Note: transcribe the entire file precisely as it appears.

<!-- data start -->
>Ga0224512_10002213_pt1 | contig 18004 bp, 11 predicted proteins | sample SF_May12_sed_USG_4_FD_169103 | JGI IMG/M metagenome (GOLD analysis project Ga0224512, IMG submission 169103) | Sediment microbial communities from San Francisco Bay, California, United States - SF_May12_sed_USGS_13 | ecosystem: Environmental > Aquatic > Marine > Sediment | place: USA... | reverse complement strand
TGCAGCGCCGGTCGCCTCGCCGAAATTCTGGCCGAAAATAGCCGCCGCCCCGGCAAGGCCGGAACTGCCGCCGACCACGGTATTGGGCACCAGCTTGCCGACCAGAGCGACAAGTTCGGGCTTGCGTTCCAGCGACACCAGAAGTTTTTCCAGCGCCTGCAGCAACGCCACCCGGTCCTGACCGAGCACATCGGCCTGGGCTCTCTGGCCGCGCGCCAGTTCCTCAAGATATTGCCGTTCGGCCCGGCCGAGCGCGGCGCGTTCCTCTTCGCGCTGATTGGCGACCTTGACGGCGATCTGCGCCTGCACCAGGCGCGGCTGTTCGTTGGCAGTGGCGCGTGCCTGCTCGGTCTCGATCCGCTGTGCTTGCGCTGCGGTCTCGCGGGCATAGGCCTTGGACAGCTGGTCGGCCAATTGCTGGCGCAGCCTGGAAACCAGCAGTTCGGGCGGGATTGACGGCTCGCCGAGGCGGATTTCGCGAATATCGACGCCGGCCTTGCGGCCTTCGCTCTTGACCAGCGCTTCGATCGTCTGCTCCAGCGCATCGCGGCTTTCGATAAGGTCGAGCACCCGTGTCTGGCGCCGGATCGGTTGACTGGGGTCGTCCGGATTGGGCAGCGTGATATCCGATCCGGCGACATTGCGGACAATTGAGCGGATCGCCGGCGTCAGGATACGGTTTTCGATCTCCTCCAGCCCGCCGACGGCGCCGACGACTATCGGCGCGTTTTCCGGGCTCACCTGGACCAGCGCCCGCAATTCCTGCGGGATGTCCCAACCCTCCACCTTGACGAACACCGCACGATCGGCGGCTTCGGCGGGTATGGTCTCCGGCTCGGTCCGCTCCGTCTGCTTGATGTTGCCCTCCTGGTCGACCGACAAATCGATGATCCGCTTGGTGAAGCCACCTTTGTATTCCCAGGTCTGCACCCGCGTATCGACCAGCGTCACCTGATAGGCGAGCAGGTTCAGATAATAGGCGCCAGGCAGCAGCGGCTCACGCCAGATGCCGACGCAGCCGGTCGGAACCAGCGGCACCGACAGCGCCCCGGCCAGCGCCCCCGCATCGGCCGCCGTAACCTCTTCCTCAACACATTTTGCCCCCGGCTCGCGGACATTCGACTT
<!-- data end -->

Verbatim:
>Ga0224512_10002213_pt1 | contig 18004 bp, 11 predicted proteins | sample SF_May12_sed_USG_4_FD_169103 | JGI IMG/M metagenome (GOLD analysis project Ga0224512, IMG submission 169103) | Sediment microbial communities from San Francisco Bay, California, United States - SF_May12_sed_USGS_13 | ecosystem: Environmental > Aquatic > Marine > Sediment | place: USA... | reverse complement strand
TGCAGCGCCGGTCGCCTCGCCGAAATTCTGGCCGAAAATAGCCGCCGCCCCGGCAAGGCCGGAACTGCCGCCGACCACGGTATTGGGCACCAGCTTGCCGACCAGAGCGACAAGTTCGGGCTTGCGTTCCAGCGACACCAGAAGTTTTTCCAGCGCCTGCAGCAACGCCACCCGGTCCTGACCGAGCACATCGGCCTGGGCTCTCTGGCCGCGCGCCAGTTCCTCAAGATATTGCCGTTCGGCCCGGCCGAGCGCGGCGCGTTCCTCTTCGCGCTGATTGGCGACCTTGACGGCGATCTGCGCCTGCACCAGGCGCGGCTGTTCGTTGGCAGTGGCGCGTGCCTGCTCGGTCTCGATCCGCTGTGCTTGCGCTGCGGTCTCGCGGGCATAGGCCTTGGACAGCTGGTCGGCCAATTGCTGGCGCAGCCTGGAAACCAGCAGTTCGGGCGGGATTGACGGCTCGCCGAGGCGGATTTCGCGAATATCGACGCCGGCCTTGCGGCCTTCGCTCTTGACCAGCGCTTCGATCGTCTGCTCCAGCGCATCGCGGCTTTCGATAAGGTCGAGCACCCGTGTCTGGCGCCGGATCGGTTGACTGGGGTCGTCCGGATTGGGCAGCGTGATATCCGATCCGGCGACATTGCGGACAATTGAGCGGATCGCCGGCGTCAGGATACGGTTTTCGATCTCCTCCAGCCCGCCGACGGCGCCGACGACTATCGGCGCGTTTTCCGGGCTCACCTGGACCAGCGCCCGCAATTCCTGCGGGATGTCCCAACCCTCCACCTTGACGAACACCGCACGATCGGCGGCTTCGGCGGGTATGGTCTCCGGCTCGGTCCGCTCCGTCTGCTTGATGTTGCCCTCCTGGTCGACCGACAAATCGATGATCCGCTTGGTGAAGCCACCTTTGTATTCCCAGGTCTGCACCCGCGTATCGACCAGCGTCACCTGATAGGCGAGCAGGTTCAGATAATAGGCGCCAGGCAGCAGCGGCTCACGCCAGATGCCGACGCAGCCGGTCGGAACCAGCGGCACCGACAGCGCCCCGGCCAGCGCCCCCGCATCGGCCGCCGTAACCTCTTCCTCAACACATTTTGCCCCCGGCTCGCGGACATTCGACTT